The algae terraformed the earth

Stuart Hay/ANU

A planetary takeover by ocean-dwelling algae 650 million years ago was the kick, the life on the earth.

This is what geochemists argue that in nature this week, on the basis of invisible small traces of biomolecules unearthed in the Australian desert.

The molecules that select an explosion in the amount of algae in the oceans.

This, in turn, fuelled a change in the food web allowed us to develop the first microscopic animals, the authors suggest.

“This is one of the most profound ecological and evolutionary transitions in the history of the earth,” lead researcher Jochen Brocks said the BBC\’s Science in Action programme.

The events took place a hundred million years before the so-called Cambrian Explosion, an outburst of complex life recorded in fossils around the world, the confused Darwin, and always is implied, a kind of biological history.

Scattered traces of this precursor to multi-celled organisms have been recognized since a long time, but resulted in the evolutionary driver, whose ascent was already fighting a lot.

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University of Cambridge palaeontologist Nick Butterfield has said that the time “was probably the most revolutionary in Earth history”, and not only because of the rapid biological changes. There were violent fluctuations in climate, also, the experts have long suspected, are intertwined.

The context was a planet life so far, had a long conservation of the oceans and the mild climate. However, for over three billion years – since 3.8 billion years ago, according to most estimates – all life is bacteria, small evolutionary innovation was done single-celled, usually.

Algae, which are more complex than bacteria, but still single-celled, had to call for over a billion years (the “boring billion”, some paleontologists), but without much of an ecological impact.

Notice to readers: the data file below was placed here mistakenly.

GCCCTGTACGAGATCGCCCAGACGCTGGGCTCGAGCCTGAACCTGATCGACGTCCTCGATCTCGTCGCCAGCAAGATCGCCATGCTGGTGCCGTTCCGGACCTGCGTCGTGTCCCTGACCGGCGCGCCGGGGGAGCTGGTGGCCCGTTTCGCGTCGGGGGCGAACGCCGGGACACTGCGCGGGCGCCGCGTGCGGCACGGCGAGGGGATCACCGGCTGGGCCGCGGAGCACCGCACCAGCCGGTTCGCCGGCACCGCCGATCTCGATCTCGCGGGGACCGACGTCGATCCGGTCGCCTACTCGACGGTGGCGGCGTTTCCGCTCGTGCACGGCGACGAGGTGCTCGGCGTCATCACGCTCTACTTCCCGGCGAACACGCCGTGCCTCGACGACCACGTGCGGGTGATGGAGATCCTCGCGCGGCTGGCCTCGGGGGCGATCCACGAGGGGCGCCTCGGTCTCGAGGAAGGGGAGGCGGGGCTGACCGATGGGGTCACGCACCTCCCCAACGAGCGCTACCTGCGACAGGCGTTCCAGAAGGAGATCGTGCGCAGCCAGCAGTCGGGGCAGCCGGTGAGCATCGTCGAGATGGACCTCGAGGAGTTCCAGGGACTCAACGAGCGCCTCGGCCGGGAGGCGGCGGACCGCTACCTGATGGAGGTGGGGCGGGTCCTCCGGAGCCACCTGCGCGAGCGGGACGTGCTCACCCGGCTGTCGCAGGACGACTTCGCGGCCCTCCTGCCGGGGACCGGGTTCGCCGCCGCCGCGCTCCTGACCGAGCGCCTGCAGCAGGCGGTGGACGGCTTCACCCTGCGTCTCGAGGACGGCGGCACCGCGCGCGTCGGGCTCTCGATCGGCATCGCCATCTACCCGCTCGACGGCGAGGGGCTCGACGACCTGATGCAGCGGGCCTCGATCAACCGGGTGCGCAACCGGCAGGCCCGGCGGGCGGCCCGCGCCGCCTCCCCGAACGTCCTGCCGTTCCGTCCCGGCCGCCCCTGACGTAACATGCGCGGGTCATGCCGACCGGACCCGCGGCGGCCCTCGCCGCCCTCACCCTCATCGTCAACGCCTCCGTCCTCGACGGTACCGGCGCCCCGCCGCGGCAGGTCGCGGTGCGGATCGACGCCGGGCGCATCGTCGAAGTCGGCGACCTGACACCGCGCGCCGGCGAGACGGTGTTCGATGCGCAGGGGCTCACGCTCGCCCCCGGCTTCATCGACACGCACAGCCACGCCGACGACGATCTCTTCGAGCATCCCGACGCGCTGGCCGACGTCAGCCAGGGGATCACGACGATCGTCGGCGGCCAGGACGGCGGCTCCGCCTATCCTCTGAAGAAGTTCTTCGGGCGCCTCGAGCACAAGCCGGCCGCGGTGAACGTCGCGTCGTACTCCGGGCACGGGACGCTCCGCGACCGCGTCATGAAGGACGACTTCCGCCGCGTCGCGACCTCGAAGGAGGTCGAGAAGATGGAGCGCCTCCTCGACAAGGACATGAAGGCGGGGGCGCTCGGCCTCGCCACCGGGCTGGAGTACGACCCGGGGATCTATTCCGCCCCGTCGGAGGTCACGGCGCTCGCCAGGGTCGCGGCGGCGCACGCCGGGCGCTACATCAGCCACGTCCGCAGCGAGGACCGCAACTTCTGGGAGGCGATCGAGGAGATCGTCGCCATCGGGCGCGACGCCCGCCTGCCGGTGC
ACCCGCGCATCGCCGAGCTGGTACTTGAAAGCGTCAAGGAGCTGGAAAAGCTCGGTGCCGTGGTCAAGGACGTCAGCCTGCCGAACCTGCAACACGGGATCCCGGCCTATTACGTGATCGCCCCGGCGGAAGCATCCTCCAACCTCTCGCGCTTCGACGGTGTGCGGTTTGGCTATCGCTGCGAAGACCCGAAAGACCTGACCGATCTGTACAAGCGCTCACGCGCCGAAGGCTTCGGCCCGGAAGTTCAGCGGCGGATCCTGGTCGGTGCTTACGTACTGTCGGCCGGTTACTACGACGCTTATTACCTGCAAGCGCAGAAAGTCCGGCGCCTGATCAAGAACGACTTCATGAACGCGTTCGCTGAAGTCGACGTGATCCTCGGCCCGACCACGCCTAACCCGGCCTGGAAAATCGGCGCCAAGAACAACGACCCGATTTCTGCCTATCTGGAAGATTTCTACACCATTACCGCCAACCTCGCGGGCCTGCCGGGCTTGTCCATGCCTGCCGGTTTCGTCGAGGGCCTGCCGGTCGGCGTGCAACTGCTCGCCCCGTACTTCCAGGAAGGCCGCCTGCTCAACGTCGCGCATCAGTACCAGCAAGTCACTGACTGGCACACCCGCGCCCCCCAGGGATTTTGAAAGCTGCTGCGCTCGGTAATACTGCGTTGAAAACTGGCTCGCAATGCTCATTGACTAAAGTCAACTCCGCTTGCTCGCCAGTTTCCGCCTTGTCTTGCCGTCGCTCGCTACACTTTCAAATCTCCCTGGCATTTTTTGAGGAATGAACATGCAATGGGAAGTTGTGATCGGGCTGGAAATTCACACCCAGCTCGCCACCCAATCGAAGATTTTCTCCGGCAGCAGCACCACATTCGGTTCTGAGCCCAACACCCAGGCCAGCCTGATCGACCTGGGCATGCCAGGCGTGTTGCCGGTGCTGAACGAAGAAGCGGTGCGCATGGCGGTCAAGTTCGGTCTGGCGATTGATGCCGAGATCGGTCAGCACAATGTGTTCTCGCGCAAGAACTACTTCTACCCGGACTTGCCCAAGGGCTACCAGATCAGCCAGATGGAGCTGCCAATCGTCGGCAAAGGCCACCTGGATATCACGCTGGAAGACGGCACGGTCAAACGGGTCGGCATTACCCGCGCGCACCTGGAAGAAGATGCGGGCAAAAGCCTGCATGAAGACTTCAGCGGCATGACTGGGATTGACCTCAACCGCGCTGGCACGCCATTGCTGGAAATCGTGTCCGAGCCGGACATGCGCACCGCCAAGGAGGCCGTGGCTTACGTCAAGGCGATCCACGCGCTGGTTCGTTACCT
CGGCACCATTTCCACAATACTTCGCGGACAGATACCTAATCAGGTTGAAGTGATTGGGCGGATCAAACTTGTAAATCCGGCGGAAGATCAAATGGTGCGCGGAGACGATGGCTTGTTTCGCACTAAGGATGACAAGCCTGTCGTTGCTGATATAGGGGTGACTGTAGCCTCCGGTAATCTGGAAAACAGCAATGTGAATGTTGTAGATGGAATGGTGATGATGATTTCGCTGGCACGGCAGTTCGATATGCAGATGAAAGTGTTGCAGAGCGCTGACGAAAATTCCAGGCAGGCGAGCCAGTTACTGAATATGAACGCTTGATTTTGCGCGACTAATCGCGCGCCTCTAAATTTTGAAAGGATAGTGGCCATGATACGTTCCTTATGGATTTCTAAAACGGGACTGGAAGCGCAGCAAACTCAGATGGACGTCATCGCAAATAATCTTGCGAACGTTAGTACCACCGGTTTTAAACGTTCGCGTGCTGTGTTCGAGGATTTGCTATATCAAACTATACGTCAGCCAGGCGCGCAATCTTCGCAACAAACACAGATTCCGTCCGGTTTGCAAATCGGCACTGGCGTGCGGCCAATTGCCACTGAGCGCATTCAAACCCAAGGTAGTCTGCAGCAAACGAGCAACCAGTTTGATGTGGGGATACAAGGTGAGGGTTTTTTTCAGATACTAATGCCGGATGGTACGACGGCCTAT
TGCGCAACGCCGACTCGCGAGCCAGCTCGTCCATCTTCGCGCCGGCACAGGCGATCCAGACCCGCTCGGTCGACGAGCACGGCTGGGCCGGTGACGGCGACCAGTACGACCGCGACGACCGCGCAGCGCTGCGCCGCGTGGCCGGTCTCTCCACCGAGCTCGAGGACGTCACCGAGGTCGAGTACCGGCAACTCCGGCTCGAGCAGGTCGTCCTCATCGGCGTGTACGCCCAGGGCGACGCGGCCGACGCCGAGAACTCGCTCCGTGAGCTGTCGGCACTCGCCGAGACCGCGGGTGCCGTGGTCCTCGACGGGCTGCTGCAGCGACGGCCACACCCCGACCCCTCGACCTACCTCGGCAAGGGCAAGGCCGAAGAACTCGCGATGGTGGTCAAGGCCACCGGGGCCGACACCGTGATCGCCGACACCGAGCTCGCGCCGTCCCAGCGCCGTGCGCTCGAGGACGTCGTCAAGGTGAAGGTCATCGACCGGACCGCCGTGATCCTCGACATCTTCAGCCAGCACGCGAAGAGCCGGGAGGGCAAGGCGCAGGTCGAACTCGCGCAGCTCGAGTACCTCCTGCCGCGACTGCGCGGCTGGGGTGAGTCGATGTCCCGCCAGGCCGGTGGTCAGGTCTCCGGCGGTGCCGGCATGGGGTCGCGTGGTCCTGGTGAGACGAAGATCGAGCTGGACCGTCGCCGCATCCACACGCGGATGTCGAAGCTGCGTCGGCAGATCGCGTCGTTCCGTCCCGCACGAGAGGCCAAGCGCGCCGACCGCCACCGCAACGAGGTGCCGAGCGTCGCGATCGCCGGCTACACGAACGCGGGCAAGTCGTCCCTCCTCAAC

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With its DNA core (so-called eukaryotic cells, like all animals and plants are safely stored in a cell today), you\’d use an evolutionary advantage over bacteria, they seemed to be able to.

That changed about 650 million years ago, according to the new study.

There are no fossils of algae. Instead, Brock and his team at the Australian National University, have molecular residues of the cell walls, molecules, the quips closely with the cholesterol in our body, “the most stable thing in each organism fat,” Brock tracked down.

After each track the cells expire, these fat molecules remained and were included in the sediments and, over geological time, was cemented in the underground of Australia. Drilled and analyzed hundreds of millions of years later.

“The signals we find, show that the algae population went up by a factor of a hundred to a thousand, and the variety went bang in a big”, and never went back,” Brock says.

This ecological flip happened shortly after one of the largest environmental disasters the planet has ever seen – the “snow ball earth” period, when the ice stretched from pole to pole and even at the equator, the temperatures could, plunged to minus 60 degrees.